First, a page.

Chapter

The Balance of Probabilities

Philip N. Johnson-Laird

in How We Reason

Published in print October 2008 | ISBN: 9780199551330
Published online March 2012 | e-ISBN: 9780191701580 | DOI: http://dx.doi.org/10.1093/acprof:oso/9780199551330.003.0015
The Balance of Probabilities

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This chapter provides a discussion on the balance of probabilities. It specifically explores how models underlie deductions about probabilities, and supposes something about the calculus. It brings up the complexity of the inferences until they reach those that are on the outer edges of competence. It then examines why they are so difficult for humans. Some people suffer from existential nausea as soon as they see numbers, and so if you're one such individual, please avoid the gaze. It is stated that the probability of an event can be inferred by representing each of the mutually exclusive possibilities in a separate model. When inductions are made about probabilities, judgments are based on various heuristics, such as the availability of relevant knowledge.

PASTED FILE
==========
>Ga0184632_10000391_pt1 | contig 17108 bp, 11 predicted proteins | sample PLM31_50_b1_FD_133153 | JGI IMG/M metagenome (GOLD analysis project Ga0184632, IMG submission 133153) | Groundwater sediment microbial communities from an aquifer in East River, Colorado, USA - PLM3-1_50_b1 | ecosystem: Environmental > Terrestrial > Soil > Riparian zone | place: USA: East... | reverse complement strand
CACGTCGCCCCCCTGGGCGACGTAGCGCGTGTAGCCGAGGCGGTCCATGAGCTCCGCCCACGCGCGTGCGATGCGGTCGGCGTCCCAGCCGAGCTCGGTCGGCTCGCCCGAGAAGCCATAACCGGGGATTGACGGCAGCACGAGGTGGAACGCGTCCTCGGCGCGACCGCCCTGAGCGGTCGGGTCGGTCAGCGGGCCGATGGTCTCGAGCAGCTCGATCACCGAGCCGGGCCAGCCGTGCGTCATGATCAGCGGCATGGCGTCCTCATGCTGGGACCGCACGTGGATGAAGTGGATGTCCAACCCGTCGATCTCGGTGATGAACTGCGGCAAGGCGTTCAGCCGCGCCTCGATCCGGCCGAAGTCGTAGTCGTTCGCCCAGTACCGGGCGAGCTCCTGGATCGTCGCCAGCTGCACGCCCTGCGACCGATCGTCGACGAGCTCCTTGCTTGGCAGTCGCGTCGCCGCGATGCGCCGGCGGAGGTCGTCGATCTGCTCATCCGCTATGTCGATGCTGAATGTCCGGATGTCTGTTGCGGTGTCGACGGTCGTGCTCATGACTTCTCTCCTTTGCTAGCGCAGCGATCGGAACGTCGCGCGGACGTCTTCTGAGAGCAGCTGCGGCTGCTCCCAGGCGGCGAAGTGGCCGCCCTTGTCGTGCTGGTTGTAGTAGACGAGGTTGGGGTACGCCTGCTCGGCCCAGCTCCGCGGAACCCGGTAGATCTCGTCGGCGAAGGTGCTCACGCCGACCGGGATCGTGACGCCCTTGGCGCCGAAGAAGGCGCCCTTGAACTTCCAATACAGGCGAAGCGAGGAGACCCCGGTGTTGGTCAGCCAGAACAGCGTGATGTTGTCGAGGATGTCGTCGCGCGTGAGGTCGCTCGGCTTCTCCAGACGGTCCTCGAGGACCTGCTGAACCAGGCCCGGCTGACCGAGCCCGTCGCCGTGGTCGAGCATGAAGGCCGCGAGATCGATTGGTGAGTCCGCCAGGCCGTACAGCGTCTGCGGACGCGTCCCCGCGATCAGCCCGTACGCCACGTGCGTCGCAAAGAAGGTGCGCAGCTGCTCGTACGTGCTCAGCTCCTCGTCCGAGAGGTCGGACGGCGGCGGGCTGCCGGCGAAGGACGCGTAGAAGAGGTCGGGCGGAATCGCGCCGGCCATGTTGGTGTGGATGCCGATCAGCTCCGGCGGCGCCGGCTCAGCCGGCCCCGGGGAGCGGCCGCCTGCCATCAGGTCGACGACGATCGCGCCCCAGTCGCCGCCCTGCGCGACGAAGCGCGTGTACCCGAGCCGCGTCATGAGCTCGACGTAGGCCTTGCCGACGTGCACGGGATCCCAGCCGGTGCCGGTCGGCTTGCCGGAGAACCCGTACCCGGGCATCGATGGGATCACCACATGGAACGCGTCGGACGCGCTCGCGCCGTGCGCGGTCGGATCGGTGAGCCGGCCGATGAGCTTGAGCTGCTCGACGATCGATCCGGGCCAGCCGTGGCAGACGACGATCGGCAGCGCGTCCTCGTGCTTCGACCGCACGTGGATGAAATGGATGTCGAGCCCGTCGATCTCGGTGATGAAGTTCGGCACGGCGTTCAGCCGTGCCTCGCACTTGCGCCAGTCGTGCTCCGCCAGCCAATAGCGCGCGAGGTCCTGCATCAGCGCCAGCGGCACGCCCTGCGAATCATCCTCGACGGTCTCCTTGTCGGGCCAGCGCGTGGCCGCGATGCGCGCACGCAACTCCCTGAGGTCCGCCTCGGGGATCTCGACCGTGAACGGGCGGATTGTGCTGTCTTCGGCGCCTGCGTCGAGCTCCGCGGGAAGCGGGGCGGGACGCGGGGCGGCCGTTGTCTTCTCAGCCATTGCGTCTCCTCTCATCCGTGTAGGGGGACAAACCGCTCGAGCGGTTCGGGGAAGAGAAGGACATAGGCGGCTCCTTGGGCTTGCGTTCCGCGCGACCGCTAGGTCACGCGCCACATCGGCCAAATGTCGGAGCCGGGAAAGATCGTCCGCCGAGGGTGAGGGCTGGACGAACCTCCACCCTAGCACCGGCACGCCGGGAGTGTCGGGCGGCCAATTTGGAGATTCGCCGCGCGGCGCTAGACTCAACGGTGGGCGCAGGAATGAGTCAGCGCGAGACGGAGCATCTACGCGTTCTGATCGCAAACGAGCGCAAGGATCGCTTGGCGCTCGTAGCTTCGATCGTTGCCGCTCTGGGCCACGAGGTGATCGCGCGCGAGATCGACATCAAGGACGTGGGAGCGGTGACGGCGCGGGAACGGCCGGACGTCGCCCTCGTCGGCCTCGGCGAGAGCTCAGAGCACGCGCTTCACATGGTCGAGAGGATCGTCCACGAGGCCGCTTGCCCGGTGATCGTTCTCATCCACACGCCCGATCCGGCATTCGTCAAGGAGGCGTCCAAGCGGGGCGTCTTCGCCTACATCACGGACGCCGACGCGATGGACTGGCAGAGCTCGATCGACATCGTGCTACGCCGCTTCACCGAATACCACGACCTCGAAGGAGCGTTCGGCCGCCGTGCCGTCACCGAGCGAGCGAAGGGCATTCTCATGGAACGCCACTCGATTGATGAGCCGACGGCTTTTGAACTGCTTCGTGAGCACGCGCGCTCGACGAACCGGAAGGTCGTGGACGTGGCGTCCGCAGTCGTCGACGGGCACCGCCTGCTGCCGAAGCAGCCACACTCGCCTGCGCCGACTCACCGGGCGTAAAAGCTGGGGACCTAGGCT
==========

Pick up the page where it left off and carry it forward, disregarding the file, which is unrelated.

Keywords: probabilities; deductions; inferences; judgments; inductions

Chapter.  5981 words. 

Subjects: Cognitive Psychology

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